better understand the differences in a rendering performed using
direct lighting methods vs. global illumination, you begin by rendering
the scene using the mental ray for Maya renderer without using Global
You start by performing
some preparatory setup and then render the scene. In this section
Using the mental ray for
To use the Global
Illumination feature in Maya you must render using the mental
ray for Maya renderer.
You initially render
the scene without using Global Illumination.
To change the renderer to mental ray
- In the main menu, select
Window > Rendering Editors > Render Settings (or
click the Render Settings icon on the Status
Line) to display the Render Settings window.
- In the Render Settings window,
set the Render Using setting to mental ray.
When you render an image
it will use the mental ray for Maya renderer.
NoteWhen you switch between
renderers in Maya (for example, Maya Software, Maya Hardware, and
mental ray for Maya), the common Render Settings do
not require re-setting.
When you perform repeated
test renderings for a particular scene, consider the time it takes
for each render to complete. If you reduce the time it takes to
render each test image, the testing process proceeds much faster.
Setting render settings
the first rendering test, you render the scene to see how the scene
appears without Global Illumination. The testing
process proceeds faster if the quality level for the image is initially
To set presets for rendering
- At the top of the Render
Settings window, click on the Quality tab
and set the Quality Presets setting to Draft.
The Draft setting
ensures low anti-aliasing settings are used and reduces the rendering
time compared to other preset settings. This is a good practice
when evaluating the lighting and basic material properties in your
Setting the image size
You set the size that
an image is rendered in the Render Settings window.
For this lesson, you render the image at a size that allows you
to evaluate the Global Illumination effect.
set the image size for rendering
- At the top of the Render
Settings window, select the Common tab
and open the Image Size settings.
- Set the Preset to
320 X 240.
This sets a small image
size for your rendering tests. The smaller image size renders in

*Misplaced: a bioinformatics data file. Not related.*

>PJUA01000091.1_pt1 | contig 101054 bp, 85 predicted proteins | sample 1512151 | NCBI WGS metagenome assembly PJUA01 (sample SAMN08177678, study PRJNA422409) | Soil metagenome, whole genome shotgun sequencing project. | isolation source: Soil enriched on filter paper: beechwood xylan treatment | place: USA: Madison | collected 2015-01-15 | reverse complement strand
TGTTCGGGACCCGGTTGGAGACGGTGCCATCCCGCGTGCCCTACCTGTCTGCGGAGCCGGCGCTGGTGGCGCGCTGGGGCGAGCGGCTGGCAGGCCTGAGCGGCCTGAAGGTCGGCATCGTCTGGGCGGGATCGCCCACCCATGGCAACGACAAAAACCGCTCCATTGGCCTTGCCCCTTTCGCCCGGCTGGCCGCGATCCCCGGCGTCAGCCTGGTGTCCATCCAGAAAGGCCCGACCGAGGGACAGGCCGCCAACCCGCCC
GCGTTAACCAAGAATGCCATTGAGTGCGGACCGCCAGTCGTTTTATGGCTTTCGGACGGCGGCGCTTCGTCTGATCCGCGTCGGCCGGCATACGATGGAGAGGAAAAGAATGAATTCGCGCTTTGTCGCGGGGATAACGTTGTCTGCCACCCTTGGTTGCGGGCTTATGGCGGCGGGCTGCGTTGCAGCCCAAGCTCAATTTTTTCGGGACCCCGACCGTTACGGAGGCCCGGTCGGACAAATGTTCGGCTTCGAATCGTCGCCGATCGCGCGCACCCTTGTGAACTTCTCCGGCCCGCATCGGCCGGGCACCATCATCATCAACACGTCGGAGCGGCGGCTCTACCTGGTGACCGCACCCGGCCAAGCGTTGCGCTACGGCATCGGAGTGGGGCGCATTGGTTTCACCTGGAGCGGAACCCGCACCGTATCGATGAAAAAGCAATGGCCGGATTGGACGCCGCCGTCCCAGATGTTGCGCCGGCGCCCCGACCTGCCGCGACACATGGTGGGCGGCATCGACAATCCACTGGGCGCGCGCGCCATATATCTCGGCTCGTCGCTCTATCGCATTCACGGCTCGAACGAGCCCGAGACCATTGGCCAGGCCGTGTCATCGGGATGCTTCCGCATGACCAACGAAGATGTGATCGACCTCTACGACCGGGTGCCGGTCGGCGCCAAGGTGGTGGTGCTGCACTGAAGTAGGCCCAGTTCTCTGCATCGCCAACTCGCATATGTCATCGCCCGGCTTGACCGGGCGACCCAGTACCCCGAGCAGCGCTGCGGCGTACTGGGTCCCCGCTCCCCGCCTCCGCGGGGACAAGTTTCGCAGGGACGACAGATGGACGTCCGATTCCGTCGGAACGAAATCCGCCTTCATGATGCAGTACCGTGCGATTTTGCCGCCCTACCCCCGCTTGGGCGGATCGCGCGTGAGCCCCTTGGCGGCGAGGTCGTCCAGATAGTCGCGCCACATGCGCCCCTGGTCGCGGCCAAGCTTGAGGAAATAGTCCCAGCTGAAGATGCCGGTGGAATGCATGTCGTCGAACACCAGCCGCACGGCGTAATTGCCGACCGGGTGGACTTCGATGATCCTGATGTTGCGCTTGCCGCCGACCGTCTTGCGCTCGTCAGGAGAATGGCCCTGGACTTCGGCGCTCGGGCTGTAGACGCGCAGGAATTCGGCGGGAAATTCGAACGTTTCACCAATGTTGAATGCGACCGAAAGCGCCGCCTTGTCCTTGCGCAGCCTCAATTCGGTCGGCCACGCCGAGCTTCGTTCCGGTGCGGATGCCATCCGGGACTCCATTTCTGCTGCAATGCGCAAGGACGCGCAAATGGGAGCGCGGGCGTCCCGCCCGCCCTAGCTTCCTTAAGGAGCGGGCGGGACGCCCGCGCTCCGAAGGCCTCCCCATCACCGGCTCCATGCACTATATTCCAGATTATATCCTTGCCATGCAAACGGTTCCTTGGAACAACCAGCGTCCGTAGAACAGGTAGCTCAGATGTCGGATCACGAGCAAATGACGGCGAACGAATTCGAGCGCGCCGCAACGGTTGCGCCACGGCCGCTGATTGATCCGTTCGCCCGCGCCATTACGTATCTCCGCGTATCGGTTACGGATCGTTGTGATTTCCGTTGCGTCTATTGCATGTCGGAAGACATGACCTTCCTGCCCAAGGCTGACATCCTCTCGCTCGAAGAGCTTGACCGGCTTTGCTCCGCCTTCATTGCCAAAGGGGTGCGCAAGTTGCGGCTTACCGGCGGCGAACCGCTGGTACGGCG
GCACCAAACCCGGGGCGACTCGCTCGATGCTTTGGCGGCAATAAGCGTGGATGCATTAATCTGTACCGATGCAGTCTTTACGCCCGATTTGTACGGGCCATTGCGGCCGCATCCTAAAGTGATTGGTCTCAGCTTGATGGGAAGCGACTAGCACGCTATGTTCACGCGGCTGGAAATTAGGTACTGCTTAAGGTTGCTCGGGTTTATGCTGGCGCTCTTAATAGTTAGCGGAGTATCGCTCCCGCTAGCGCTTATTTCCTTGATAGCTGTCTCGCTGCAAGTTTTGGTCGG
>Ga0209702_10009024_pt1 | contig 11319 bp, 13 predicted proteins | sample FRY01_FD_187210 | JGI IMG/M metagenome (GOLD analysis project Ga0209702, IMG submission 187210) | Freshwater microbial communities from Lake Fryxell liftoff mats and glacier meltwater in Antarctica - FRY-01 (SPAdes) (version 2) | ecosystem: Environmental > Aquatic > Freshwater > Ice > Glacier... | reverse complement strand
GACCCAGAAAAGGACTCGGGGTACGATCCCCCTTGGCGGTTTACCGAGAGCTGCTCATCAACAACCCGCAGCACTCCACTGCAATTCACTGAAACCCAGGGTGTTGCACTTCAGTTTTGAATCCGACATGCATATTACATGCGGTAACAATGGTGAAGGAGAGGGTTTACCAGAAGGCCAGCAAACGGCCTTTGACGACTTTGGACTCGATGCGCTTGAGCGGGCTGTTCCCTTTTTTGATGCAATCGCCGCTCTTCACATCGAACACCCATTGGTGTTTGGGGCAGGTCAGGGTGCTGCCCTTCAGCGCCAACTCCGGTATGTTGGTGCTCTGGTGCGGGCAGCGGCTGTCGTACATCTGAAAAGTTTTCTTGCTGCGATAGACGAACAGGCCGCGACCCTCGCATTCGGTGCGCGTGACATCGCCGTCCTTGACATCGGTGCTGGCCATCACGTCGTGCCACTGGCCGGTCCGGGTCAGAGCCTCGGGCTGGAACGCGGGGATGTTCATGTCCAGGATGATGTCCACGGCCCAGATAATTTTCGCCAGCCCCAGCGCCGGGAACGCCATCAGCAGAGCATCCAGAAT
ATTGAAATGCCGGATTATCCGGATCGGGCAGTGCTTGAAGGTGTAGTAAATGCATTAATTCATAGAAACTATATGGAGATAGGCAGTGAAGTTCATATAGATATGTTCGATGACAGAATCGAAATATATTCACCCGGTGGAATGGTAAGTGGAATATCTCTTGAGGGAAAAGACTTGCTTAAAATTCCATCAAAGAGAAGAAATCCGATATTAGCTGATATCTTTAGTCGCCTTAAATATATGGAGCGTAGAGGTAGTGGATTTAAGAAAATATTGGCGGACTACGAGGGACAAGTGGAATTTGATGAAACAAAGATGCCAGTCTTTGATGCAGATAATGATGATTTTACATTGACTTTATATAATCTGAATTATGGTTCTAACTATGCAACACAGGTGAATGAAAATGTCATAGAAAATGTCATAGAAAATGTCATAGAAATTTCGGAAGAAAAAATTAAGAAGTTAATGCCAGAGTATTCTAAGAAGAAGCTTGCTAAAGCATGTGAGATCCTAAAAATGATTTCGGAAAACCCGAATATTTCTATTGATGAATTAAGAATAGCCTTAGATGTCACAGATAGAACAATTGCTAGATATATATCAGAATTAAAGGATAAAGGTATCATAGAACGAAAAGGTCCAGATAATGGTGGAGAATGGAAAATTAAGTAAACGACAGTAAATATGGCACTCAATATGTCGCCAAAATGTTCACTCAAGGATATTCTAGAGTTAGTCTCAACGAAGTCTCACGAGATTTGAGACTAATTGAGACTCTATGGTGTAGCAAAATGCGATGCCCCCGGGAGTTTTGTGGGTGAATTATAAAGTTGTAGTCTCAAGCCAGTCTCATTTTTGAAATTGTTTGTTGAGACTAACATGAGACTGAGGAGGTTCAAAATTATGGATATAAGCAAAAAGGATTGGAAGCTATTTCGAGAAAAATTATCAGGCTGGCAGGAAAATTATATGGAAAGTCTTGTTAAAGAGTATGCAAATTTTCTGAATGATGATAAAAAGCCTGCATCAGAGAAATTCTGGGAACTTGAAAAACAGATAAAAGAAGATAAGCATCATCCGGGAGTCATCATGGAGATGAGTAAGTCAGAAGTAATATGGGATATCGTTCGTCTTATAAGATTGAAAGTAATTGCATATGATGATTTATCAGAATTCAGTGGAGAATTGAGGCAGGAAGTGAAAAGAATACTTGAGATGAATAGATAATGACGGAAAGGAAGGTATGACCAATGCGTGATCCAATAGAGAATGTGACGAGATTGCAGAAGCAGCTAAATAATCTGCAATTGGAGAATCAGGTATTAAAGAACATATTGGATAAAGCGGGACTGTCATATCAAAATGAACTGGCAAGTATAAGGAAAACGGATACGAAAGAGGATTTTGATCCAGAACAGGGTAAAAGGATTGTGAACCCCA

less time when compared to a larger image size.
- Close the Render Settings window.
Turning on shadows
add realism to a scene, and in this lesson, help to demonstrate
how a scene rendered using Global Illumination differs
from a scene rendered using direct illumination.
To turn on shadows for the spotlight
- Open the Hypershade window
Window > Rendering Editors > Hypershade)
and click on the Lights tab to display the lights
in the scene.
scene is lit with one spotlight named spotLightShape1.
- In the Hypershade window,
double-click the icon for spotLightShape1 to display the attributes
for the spotlight.
- In the Attribute Editor,
click the spotLightShape1 tab to display the lighting attributes
for the spotlight. (You may need to minimize the Hypershade window
to see all of the Attribute Editor.)
- In the Shadows section,
open the Raytrace Shadow Attributes turn
on Use Ray Trace Shadows. This
turns on shadows for the spotlight.
- Close the Attribute Editor and Hypershade window.
Rendering the image
When you render an image,
all of the objects, lighting, shading materials, and image quality
settings are used to calculate the image, based on the particular
camera view that is set.
To render an image using mental ray for
- Click in the perspective window. This
indicates which camera view you want Maya to render.
- On the Status Line,
click the Render Current Frame icon to
launch the renderer to produce an image.
View window appears and the fruit bowl scene renders
using the mental ray for Maya renderer.
- Once the render is complete, click the Keep
Image icon in the Render View window
to save this image.
Keeping the image allows
you to compare it to any subsequent test renders you produce. In
this lesson you compare each rendered image to the previous ones
to understand how the changes you make in various settings affect
the rendered image.
The rendered image shows
the fruit bowl lit from the right of the frame. The upper and lower
portions of the image are in shadow where the edges of the wall
prevented the spotlight from lighting those portions of the scene.
The shadow areas appear dark and do not show any detail of the floor
or walls. This illumination effect is typical of an image produced with
a single light source and direct illumination.